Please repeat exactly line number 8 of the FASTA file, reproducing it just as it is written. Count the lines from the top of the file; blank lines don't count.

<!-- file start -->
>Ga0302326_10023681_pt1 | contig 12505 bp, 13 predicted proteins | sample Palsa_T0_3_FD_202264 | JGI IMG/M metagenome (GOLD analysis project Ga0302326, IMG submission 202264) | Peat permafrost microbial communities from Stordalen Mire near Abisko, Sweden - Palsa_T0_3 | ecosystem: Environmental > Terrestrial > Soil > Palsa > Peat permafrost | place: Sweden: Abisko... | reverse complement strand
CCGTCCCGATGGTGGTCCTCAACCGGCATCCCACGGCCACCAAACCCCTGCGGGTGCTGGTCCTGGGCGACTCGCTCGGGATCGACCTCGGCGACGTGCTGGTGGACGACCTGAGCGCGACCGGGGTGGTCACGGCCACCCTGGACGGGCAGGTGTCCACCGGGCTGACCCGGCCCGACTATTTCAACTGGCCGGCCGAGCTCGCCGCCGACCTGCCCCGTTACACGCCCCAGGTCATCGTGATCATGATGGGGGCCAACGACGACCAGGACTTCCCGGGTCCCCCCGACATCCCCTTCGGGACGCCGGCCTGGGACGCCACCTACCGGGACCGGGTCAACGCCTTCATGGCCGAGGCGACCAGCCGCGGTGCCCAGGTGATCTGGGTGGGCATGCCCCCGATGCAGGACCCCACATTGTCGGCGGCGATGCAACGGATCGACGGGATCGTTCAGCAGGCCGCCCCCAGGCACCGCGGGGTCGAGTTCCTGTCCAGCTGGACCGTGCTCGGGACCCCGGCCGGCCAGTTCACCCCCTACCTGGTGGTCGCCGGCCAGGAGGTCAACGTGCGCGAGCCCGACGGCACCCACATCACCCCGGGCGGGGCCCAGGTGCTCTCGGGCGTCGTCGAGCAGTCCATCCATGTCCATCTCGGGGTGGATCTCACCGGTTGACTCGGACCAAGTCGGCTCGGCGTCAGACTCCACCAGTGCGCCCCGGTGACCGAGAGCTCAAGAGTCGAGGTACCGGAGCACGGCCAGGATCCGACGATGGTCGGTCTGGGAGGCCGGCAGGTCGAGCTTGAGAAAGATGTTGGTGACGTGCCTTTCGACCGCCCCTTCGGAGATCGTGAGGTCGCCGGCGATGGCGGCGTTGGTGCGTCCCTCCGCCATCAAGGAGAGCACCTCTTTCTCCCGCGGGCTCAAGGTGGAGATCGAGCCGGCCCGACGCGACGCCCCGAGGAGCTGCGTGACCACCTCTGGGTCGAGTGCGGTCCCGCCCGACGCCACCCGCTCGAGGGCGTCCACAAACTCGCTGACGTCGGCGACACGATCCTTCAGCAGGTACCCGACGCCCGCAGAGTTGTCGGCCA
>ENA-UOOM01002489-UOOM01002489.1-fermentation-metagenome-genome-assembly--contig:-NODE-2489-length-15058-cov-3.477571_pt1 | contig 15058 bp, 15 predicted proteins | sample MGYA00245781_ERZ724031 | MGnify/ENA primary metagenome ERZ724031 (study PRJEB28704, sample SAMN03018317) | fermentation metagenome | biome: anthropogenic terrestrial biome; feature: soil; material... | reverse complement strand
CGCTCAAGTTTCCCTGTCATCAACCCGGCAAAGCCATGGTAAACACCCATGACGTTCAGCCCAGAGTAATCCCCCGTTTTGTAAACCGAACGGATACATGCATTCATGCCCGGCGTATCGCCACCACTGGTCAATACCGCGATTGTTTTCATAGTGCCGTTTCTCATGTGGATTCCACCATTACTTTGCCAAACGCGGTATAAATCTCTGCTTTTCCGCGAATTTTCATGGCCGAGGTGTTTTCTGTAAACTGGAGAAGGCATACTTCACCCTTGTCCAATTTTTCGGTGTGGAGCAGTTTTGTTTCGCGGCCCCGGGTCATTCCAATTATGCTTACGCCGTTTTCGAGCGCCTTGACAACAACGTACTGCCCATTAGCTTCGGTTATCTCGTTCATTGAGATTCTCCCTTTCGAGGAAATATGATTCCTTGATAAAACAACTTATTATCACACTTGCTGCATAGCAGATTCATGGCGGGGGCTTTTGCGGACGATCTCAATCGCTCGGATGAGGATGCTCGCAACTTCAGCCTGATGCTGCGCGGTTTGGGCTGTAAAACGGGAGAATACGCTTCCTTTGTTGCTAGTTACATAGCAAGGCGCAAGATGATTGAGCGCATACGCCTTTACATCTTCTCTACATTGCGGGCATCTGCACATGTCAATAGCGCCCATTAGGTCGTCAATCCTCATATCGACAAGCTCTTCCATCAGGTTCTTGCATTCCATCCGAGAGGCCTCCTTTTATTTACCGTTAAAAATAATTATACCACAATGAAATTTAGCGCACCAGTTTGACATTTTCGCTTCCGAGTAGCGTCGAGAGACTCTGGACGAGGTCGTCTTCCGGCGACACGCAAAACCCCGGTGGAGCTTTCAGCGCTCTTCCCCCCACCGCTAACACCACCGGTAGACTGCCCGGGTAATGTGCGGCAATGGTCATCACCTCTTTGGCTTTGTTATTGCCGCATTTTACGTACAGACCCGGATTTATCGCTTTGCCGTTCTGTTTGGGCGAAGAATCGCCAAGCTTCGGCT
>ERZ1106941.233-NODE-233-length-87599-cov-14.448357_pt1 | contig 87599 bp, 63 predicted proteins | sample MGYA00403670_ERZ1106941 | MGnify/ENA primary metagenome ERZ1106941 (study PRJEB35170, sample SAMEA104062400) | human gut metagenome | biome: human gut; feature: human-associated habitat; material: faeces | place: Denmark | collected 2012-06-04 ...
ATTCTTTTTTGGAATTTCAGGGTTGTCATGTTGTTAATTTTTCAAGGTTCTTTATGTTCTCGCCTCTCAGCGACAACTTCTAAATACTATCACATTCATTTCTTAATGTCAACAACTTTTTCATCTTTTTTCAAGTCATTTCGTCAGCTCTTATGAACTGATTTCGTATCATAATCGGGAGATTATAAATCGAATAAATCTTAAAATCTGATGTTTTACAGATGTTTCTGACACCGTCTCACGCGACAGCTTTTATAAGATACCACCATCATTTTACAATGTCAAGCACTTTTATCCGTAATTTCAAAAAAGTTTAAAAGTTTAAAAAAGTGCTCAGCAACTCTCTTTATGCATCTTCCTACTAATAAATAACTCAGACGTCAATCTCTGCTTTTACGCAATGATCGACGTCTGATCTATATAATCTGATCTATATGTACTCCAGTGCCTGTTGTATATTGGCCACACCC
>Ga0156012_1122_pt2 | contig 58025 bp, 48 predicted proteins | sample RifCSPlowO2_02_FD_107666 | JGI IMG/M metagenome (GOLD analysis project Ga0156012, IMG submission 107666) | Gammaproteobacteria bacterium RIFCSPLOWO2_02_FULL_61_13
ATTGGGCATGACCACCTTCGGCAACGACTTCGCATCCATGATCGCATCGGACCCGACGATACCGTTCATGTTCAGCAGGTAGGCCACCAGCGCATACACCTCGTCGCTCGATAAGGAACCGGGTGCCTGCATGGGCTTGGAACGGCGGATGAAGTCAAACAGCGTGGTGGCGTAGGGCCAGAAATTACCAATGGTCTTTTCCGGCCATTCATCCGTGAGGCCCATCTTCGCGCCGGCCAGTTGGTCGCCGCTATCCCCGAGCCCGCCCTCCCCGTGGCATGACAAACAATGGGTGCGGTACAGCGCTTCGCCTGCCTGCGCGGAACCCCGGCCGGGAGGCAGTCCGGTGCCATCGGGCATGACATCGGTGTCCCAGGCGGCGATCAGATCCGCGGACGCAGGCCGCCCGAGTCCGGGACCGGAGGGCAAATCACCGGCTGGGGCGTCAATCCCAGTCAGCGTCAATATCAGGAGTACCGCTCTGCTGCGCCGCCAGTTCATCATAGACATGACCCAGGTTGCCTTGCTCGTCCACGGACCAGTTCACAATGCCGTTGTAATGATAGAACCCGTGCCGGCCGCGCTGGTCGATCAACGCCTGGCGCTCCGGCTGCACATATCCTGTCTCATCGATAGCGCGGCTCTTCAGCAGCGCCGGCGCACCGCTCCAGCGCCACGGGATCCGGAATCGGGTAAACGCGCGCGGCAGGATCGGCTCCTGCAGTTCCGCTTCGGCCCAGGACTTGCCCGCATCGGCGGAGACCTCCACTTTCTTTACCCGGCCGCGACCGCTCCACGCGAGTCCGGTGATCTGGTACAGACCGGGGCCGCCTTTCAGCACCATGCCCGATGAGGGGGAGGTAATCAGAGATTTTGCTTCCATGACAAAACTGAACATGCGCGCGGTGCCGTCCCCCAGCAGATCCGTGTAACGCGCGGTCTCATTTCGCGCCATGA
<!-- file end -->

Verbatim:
ATTGGGCATGACCACCTTCGGCAACGACTTCGCATCCATGATCGCATCGGACCCGACGATACCGTTCATGTTCAGCAGGTAGGCCACCAGCGCATACACCTCGTCGCTCGATAAGGAACCGGGTGCCTGCATGGGCTTGGAACGGCGGATGAAGTCAAACAGCGTGGTGGCGTAGGGCCAGAAATTACCAATGGTCTTTTCCGGCCATTCATCCGTGAGGCCCATCTTCGCGCCGGCCAGTTGGTCGCCGCTATCCCCGAGCCCGCCCTCCCCGTGGCATGACAAACAATGGGTGCGGTACAGCGCTTCGCCTGCCTGCGCGGAACCCCGGCCGGGAGGCAGTCCGGTGCCATCGGGCATGACATCGGTGTCCCAGGCGGCGATCAGATCCGCGGACGCAGGCCGCCCGAGTCCGGGACCGGAGGGCAAATCACCGGCTGGGGCGTCAATCCCAGTCAGCGTCAATATCAGGAGTACCGCTCTGCTGCGCCGCCAGTTCATCATAGACATGACCCAGGTTGCCTTGCTCGTCCACGGACCAGTTCACAATGCCGTTGTAATGATAGAACCCGTGCCGGCCGCGCTGGTCGATCAACGCCTGGCGCTCCGGCTGCACATATCCTGTCTCATCGATAGCGCGGCTCTTCAGCAGCGCCGGCGCACCGCTCCAGCGCCACGGGATCCGGAATCGGGTAAACGCGCGCGGCAGGATCGGCTCCTGCAGTTCCGCTTCGGCCCAGGACTTGCCCGCATCGGCGGAGACCTCCACTTTCTTTACCCGGCCGCGACCGCTCCACGCGAGTCCGGTGATCTGGTACAGACCGGGGCCGCCTTTCAGCACCATGCCCGATGAGGGGGAGGTAATCAGAGATTTTGCTTCCATGACAAAACTGAACATGCGCGCGGTGCCGTCCCCCAGCAGATCCGTGTAACGCGCGGTCTCATTTCGCGCCATGA